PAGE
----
Spelt (Triticum aestivum var. spelta), an ancient relative of modern bread wheat, is one of the oldest cultivated grains. Organically produced spelt is in high demand in the health food industry due to its nutritional, milling and taste attributes. However, supply constraints are frustrating industry expansion. Our research aims to identify new and higher yielding cultivars of spelt, better adapted to organic production and which exhibit superior quality attributes. Trials conducted during 2006 - 2007 at Cootamundra and Yanco in SW NSW and Rutherglen in Nth Victoria, evaluated the agronomic and quality characteristics of 20 spelt genotypes (from an initial selection of 82) compared to reference crops of common wheat, barley and triticale, when grown in an organic production system. Results showed differences between the agronomic indicators (phosphorus uptake, disease response, maturity, and yield) and quality (milling) characteristics between spelt genotypes and reference crops.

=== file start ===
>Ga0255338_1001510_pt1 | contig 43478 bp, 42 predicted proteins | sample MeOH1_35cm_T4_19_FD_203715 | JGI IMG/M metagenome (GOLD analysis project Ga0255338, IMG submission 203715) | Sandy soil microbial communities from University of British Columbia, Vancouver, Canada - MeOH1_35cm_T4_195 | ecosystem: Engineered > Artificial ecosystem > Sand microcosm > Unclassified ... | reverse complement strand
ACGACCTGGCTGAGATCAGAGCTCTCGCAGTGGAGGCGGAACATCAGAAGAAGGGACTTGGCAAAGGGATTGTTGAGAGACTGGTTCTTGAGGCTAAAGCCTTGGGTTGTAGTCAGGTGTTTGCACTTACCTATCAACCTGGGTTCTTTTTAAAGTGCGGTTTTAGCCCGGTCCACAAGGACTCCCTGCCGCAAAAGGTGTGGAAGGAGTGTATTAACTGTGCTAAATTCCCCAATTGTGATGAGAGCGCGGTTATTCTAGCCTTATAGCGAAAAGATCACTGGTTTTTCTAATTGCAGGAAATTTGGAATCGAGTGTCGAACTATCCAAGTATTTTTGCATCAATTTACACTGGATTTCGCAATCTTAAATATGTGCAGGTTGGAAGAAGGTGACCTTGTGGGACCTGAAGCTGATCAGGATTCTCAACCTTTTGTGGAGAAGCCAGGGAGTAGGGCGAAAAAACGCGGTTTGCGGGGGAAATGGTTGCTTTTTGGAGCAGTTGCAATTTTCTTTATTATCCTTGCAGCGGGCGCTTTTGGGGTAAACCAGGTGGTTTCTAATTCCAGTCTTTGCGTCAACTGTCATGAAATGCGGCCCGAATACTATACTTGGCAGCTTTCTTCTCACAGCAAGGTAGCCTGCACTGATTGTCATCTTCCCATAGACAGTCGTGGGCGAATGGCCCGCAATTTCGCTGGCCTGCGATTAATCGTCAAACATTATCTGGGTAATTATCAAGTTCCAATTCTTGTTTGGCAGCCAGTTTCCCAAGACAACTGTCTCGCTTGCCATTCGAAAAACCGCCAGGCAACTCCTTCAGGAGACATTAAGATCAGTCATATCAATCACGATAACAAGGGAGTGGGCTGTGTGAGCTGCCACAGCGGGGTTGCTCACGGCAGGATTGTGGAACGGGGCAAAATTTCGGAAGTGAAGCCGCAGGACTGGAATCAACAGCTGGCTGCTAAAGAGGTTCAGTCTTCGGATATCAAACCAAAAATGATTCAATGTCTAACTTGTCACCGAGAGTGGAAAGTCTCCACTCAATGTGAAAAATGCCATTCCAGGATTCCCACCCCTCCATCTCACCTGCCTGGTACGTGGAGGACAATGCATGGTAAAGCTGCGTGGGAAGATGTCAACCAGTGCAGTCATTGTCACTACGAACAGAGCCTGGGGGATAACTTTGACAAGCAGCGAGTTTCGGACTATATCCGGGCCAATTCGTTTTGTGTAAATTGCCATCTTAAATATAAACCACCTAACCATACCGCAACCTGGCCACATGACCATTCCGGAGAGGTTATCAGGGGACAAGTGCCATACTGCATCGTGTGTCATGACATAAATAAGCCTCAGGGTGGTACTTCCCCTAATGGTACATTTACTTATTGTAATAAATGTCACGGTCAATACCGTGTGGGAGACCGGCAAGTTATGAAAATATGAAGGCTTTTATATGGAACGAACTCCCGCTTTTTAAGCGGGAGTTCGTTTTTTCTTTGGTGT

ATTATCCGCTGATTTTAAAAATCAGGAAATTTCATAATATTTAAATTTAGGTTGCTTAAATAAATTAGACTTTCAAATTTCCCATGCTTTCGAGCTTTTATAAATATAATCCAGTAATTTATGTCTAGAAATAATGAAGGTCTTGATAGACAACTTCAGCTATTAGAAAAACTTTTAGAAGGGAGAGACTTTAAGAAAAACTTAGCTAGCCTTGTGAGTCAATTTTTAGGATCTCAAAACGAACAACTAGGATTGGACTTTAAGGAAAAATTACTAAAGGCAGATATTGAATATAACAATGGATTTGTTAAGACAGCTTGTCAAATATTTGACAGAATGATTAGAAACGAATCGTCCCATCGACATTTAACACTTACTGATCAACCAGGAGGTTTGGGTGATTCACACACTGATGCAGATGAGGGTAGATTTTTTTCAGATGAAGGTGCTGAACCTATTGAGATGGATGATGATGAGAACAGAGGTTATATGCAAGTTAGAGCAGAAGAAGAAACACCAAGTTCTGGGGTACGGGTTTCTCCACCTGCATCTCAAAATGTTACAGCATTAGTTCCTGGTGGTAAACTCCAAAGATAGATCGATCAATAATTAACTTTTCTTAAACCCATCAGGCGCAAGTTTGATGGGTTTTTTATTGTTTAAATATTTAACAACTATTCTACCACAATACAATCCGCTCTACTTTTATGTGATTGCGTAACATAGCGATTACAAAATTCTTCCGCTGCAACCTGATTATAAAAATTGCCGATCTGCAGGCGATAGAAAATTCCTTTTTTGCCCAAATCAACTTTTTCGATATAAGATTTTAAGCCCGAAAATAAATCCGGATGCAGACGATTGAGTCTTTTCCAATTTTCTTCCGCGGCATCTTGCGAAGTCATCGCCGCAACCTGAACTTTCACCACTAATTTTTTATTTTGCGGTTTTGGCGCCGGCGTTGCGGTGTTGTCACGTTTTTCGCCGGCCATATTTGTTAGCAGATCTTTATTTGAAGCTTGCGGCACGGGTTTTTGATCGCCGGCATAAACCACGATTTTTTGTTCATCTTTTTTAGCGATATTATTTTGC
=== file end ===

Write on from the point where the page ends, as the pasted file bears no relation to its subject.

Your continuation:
|Title of host publication||14th AAC|
|Subtitle of host publication||Global issues. Paddock action|
|Place of Publication||Australia|
|Publisher||The Regional Institute Ltd.|
|Number of pages||5|
|Publication status||Published - 2008|
|Event||14th Australian Agronomy Conference - Adelaide, Australia|
Duration: 21 Sep 2008 → 25 Sep 2008
|Conference||14th Australian Agronomy Conference|
|Period||21/09/08 → 25/09/08|
Neeson, R., Evans, J., Burnett, V., Luckett, D., Wellings, C., Taylor, H., Raman, H., Van Meeuwen, E., & Bowden, P. (2008). Optimising the quality and yield of spelt under organic production in SE Australia. In M. Unkovich (Ed.), 14th AAC: Global issues. Paddock action (pp. 1-5). The Regional Institute Ltd..